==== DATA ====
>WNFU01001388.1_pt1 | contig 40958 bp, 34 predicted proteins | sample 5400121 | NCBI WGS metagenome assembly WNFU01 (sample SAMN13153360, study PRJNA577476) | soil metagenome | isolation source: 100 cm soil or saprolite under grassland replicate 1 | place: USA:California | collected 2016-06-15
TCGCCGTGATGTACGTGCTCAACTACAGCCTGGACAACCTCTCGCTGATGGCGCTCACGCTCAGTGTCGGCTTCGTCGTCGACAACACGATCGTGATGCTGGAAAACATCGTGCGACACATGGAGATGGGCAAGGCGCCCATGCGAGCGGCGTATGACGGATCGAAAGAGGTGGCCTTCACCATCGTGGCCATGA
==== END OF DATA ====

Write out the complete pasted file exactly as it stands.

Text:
>WNFU01001388.1_pt1 | contig 40958 bp, 34 predicted proteins | sample 5400121 | NCBI WGS metagenome assembly WNFU01 (sample SAMN13153360, study PRJNA577476) | soil metagenome | isolation source: 100 cm soil or saprolite under grassland replicate 1 | place: USA:California | collected 2016-06-15
TCGCCGTGATGTACGTGCTCAACTACAGCCTGGACAACCTCTCGCTGATGGCGCTCACGCTCAGTGTCGGCTTCGTCGTCGACAACACGATCGTGATGCTGGAAAACATCGTGCGACACATGGAGATGGGCAAGGCGCCCATGCGAGCGGCGTATGACGGATCGAAAGAGGTGGCCTTCACCATCGTGGCCATGA